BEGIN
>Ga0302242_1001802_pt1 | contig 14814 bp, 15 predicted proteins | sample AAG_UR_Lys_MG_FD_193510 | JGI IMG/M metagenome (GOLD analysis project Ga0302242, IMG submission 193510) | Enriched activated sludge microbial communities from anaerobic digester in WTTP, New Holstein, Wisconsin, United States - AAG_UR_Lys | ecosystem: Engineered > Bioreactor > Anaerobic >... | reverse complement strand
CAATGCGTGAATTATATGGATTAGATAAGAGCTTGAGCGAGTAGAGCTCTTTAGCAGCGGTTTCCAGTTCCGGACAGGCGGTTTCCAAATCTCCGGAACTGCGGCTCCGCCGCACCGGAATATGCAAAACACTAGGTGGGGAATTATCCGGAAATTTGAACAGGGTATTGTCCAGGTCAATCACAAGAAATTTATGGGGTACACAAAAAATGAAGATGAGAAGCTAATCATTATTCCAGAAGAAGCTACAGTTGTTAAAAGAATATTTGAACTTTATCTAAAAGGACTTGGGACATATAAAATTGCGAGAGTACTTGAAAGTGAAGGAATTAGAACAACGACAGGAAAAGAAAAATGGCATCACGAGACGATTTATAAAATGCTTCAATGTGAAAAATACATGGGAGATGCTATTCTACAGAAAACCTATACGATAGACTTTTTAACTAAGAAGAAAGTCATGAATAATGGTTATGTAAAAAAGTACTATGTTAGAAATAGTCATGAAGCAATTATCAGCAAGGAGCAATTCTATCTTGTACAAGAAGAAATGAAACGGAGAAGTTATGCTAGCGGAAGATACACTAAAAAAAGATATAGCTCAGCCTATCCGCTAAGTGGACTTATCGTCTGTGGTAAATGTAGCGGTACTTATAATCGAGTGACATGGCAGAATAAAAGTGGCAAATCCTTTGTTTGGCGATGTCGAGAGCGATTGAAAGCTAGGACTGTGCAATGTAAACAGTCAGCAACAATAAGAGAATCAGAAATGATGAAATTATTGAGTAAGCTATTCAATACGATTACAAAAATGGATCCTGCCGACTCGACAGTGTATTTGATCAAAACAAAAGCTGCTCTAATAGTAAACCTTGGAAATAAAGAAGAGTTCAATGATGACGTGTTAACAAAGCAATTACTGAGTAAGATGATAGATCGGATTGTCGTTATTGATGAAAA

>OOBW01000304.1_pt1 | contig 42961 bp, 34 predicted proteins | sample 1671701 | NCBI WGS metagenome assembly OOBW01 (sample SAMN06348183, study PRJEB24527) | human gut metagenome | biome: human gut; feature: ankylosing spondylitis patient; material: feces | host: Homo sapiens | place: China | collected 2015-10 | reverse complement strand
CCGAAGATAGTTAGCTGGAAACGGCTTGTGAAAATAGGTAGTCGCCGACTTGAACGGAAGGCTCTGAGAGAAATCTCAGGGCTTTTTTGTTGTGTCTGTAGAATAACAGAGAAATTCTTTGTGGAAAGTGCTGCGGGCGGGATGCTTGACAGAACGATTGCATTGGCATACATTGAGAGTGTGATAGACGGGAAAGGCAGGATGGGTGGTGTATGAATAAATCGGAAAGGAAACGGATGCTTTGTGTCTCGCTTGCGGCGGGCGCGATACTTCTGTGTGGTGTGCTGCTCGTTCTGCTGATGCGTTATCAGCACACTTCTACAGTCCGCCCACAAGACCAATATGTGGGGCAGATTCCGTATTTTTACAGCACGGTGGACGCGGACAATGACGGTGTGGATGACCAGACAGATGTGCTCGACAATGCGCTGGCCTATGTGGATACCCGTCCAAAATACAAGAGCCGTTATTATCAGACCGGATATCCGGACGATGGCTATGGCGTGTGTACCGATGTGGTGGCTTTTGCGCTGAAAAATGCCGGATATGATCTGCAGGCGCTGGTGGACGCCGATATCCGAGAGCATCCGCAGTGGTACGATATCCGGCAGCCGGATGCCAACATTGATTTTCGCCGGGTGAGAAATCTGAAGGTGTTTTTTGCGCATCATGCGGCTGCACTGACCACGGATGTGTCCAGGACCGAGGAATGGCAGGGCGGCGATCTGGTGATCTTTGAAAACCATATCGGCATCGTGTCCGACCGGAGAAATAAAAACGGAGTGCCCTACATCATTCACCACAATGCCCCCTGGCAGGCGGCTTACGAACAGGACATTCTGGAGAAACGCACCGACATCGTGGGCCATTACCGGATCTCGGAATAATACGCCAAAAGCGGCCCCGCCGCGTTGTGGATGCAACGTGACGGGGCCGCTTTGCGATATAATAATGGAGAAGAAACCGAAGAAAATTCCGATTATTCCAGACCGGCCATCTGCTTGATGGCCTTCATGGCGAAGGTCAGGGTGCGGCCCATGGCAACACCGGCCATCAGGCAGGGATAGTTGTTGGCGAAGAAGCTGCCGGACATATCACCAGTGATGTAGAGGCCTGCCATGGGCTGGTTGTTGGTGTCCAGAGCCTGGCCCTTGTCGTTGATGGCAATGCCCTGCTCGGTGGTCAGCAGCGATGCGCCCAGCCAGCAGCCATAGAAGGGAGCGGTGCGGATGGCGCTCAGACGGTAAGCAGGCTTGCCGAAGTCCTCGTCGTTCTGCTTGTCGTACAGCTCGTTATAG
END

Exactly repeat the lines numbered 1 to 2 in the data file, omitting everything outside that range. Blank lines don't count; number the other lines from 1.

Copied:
>Ga0302242_1001802_pt1 | contig 14814 bp, 15 predicted proteins | sample AAG_UR_Lys_MG_FD_193510 | JGI IMG/M metagenome (GOLD analysis project Ga0302242, IMG submission 193510) | Enriched activated sludge microbial communities from anaerobic digester in WTTP, New Holstein, Wisconsin, United States - AAG_UR_Lys | ecosystem: Engineered > Bioreactor > Anaerobic >... | reverse complement strand
CAATGCGTGAATTATATGGATTAGATAAGAGCTTGAGCGAGTAGAGCTCTTTAGCAGCGGTTTCCAGTTCCGGACAGGCGGTTTCCAAATCTCCGGAACTGCGGCTCCGCCGCACCGGAATATGCAAAACACTAGGTGGGGAATTATCCGGAAATTTGAACAGGGTATTGTCCAGGTCAATCACAAGAAATTTATGGGGTACACAAAAAATGAAGATGAGAAGCTAATCATTATTCCAGAAGAAGCTACAGTTGTTAAAAGAATATTTGAACTTTATCTAAAAGGACTTGGGACATATAAAATTGCGAGAGTACTTGAAAGTGAAGGAATTAGAACAACGACAGGAAAAGAAAAATGGCATCACGAGACGATTTATAAAATGCTTCAATGTGAAAAATACATGGGAGATGCTATTCTACAGAAAACCTATACGATAGACTTTTTAACTAAGAAGAAAGTCATGAATAATGGTTATGTAAAAAAGTACTATGTTAGAAATAGTCATGAAGCAATTATCAGCAAGGAGCAATTCTATCTTGTACAAGAAGAAATGAAACGGAGAAGTTATGCTAGCGGAAGATACACTAAAAAAAGATATAGCTCAGCCTATCCGCTAAGTGGACTTATCGTCTGTGGTAAATGTAGCGGTACTTATAATCGAGTGACATGGCAGAATAAAAGTGGCAAATCCTTTGTTTGGCGATGTCGAGAGCGATTGAAAGCTAGGACTGTGCAATGTAAACAGTCAGCAACAATAAGAGAATCAGAAATGATGAAATTATTGAGTAAGCTATTCAATACGATTACAAAAATGGATCCTGCCGACTCGACAGTGTATTTGATCAAAACAAAAGCTGCTCTAATAGTAAACCTTGGAAATAAAGAAGAGTTCAATGATGACGTGTTAACAAAGCAATTACTGAGTAAGATGATAGATCGGATTGTCGTTATTGATGAAAA